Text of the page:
Description: C:\Users\E\Paul\Woofer\2011 web\Files to upload\images\NevBanner.jpg
NeviSonics

YOUR source for
audio services
and
speaker repair


About
Contact Information

Speakers

Testimonials

Foam Edge Replacement
 Reconing
Cabinet (Box) Tuning





 

Paulís Blog


The Importance of Box Tuning


On this page, I will prove how important it is for a woofer to be tuned to its speaker cabinet. This is quite a long page with charts and definitions but contains the most important information dealing with speaker design and is well worth your reading. Save it or add a bookmark if you don't have time to read it all. First I will have to clear up some myths and define some terms. I get many calls from the know-it-all types. When they start spouting off about wanting to "improve" their speakers with new woofers and then ramble on about power handling and magnet size, I know I'll have to spend awhile on the phone reeducating them. This page will hopefully save my vocal cords and reduce my phone bill.

First, I must dispel all of these ridiculous notions. Wattage is a measure of power. A 100 watt light bulb puts out much more light than a 40 watt bulb so one might assume that this works the same way with speakers. This is not the case. A light bulb will only draw its rated amount of power and will draw this at all times to put out a constant luminance. Speakers however are given a constantly varying amount of energy. If we put a constant loudness test tone into both a 40 watt and a 100 watt speaker, without knowing anything else, it would be a toss up as to which speaker would be louder. Maybe they would be equally as loud. How loud a speaker will be is not determined by its power handling but by its efficiency.

The voice coil in a speaker is much like a fuse. A fuse conducts electricity just fine until too much current passes through it (which of course then melts the wire). The power of a speaker has to do with the thickness of the voice coil wire (just like a fuse), the number of coil windings, and the diameter of the voice coil former (larger coils dissipate more heat). I've seen speakers with one inch diameter voice coils, stamped frames, and ten ounce magnets labelled as handling 200 watts. It might handle this power for a second or so but then it will melt! Yet, people are buying these things and thinking that they're getting a great bargain and then wondering why their 50 watt receivers are blowing them up. Some manufacturers (usually not the well known brands) lie about their specs to sell more of their products. You'll find these mislabeled speakers at those travelling stereo sales, discount wholesale clubs, and the "wheeler dealers" who sell them off the back of trucks ( I'll sell you this $800 pair of speakers today only for $100). Don't trust all that you read. Physics doesn't lie!

The true measure of a speaker's loudness is its efficiency or Sound Pressure Level (SPL) . This quality factor is rated in deciBels which we'll discuss in a moment. A one watt test tone is injected into a speaker and the resulting sound level (dB SPL) is measured at a distance of one meter (on axis) with a sound level meter. Magnet size is often mistaken as a measure of efficiency and this is often (but not always) true. Efficiency depends on the magnet size, the strength of the magnetic material, how much of this strength is focused into the voice coil gap, and how wide the voice coil gap is. It is much easier for the magnetic flux to jump across a small gap than a larger one (just ask Evil Knieval). On the other hand, a small voice coil gap is much more difficult to make without the speaker parts rubbing so these higher quality woofers are precision machined and use cast steel frames to maintain close tolerances. The size and number of windings on the voice coil, the type of wire utilized (round, flat, hexagonal), the resistance of the wire, and the weight of the cone material all affect a woofer's efficiency.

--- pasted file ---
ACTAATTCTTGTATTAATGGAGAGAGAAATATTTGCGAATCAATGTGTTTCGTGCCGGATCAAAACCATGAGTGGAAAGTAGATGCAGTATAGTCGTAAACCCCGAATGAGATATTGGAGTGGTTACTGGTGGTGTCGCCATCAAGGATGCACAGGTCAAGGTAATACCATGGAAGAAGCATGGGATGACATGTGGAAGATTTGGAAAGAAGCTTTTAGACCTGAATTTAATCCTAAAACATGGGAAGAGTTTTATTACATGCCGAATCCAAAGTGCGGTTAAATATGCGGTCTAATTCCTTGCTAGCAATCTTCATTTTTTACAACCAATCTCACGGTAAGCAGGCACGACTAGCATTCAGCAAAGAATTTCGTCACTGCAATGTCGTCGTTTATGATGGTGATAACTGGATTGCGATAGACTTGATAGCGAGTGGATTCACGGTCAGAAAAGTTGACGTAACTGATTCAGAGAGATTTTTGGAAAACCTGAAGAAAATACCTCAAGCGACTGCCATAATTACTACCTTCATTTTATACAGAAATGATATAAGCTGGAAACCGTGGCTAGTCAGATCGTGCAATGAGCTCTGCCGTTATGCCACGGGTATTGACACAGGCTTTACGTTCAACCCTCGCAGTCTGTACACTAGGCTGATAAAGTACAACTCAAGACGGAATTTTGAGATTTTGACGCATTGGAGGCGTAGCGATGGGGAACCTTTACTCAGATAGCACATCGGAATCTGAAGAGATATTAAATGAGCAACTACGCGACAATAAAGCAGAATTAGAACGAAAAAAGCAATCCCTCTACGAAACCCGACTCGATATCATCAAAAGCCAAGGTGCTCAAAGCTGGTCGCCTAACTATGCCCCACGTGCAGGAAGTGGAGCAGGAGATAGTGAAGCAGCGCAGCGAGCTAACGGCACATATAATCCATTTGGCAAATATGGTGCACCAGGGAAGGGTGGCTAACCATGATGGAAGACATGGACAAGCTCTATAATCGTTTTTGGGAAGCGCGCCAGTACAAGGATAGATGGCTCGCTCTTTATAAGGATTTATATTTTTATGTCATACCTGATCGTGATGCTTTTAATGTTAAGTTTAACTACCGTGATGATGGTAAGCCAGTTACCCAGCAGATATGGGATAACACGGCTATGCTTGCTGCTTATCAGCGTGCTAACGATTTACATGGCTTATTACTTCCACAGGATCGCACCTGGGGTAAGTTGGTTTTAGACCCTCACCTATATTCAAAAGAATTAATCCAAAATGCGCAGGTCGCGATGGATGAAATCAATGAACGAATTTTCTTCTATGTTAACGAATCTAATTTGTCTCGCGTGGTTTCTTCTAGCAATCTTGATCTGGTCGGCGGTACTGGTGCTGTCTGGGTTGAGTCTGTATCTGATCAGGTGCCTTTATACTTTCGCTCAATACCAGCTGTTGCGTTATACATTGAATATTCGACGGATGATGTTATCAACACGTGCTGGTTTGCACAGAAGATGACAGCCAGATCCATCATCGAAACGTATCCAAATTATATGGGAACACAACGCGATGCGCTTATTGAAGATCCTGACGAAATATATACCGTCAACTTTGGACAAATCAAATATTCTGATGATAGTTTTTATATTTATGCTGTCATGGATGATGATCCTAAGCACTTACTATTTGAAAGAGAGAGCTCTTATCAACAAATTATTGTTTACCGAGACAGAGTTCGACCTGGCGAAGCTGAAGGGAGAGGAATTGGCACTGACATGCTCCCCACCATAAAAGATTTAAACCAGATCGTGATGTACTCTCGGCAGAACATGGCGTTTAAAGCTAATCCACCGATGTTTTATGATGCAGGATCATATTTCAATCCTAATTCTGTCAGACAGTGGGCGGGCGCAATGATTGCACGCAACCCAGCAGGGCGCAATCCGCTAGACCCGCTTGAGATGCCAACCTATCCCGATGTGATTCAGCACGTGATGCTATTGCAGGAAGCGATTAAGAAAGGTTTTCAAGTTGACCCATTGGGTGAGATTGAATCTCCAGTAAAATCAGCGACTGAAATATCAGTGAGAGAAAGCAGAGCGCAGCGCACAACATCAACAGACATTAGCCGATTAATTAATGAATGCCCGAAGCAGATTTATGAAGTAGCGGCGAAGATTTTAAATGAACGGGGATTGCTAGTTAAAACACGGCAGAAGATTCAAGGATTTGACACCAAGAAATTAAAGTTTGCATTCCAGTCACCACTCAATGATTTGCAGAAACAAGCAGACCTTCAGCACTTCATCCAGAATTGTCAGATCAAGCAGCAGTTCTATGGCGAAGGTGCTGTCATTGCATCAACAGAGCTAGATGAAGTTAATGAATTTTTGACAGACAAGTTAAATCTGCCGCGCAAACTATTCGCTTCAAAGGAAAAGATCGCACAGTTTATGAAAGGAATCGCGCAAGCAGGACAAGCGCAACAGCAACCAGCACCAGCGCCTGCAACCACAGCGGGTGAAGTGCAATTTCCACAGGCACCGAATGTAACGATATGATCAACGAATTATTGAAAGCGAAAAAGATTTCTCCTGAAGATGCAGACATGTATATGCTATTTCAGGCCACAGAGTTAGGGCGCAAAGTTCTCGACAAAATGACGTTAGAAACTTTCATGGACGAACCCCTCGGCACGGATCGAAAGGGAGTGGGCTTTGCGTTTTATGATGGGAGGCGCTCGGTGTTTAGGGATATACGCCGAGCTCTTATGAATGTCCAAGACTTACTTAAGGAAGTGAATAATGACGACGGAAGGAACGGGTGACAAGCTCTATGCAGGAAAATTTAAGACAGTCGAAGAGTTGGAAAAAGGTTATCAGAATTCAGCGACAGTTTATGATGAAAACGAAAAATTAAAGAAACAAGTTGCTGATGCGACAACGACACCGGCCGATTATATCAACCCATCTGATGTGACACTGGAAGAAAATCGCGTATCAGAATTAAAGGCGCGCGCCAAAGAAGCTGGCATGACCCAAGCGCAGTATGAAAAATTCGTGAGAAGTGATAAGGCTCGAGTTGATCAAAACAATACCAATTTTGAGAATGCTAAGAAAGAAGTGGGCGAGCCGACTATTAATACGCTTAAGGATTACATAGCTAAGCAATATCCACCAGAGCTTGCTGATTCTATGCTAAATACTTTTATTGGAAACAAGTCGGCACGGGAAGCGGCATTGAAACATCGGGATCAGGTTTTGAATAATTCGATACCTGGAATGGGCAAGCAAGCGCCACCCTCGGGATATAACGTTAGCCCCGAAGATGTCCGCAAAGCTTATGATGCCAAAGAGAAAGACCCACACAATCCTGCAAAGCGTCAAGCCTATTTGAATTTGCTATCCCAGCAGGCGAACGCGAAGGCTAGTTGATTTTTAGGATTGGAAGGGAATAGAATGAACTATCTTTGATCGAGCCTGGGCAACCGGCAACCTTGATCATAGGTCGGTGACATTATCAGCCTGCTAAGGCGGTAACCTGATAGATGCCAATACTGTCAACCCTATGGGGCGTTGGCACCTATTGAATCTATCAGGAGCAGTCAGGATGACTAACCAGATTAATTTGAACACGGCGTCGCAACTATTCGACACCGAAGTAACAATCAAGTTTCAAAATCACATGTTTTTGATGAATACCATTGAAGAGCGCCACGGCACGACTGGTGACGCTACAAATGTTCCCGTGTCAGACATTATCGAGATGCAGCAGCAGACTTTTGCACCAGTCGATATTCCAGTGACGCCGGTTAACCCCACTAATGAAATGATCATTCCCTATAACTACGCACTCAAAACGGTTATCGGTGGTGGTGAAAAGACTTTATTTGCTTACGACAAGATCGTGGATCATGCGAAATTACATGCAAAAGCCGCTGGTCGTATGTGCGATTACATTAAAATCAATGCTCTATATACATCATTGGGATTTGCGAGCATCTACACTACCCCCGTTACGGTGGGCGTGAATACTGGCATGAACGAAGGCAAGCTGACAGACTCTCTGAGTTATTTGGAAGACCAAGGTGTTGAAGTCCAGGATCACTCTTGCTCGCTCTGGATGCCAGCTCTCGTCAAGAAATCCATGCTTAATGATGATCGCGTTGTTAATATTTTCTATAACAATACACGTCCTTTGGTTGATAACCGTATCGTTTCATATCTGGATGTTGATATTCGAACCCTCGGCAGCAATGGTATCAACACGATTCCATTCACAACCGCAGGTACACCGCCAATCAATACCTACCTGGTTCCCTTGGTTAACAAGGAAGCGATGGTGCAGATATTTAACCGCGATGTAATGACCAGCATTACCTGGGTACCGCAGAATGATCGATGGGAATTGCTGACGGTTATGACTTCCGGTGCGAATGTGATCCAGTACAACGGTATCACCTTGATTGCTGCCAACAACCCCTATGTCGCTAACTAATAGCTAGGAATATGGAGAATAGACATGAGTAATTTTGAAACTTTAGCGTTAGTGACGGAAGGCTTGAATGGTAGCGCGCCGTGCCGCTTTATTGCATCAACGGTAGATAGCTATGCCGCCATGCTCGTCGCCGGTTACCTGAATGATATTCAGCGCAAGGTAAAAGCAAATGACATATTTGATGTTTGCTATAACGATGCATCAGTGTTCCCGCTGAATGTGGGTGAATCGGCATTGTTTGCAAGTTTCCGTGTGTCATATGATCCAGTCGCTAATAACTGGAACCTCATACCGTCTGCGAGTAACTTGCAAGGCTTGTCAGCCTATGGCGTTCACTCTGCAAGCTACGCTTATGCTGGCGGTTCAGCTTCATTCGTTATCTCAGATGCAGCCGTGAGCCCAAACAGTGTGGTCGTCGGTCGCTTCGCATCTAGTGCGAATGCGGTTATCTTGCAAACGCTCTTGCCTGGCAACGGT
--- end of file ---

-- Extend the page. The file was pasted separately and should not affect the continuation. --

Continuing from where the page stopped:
Unfortunately, neither of the above parameters have anything whatsoever to do with the way that a speaker sounds. A woofer (or low frequency driver) is merely a motor. It is driven by an electrical signal that moves it in and out according to the signals amplitude and polarity. The in and out motion vibrates air molecules and this makes the sound that we hear. A cone type driver needs to be placed in a box to get any sort of bass out of it. The box works as a mechanical amplifier (much the way a paper cheerleader's megaphone can amplify a voice). Any box is better than no box, but the best boxes are tuned to reinforce the vibrations of the woofer, thus making them louder while using much less power. A tuned box will also have a linear (flat) response to all frequencies. This works because of a principle called resonance.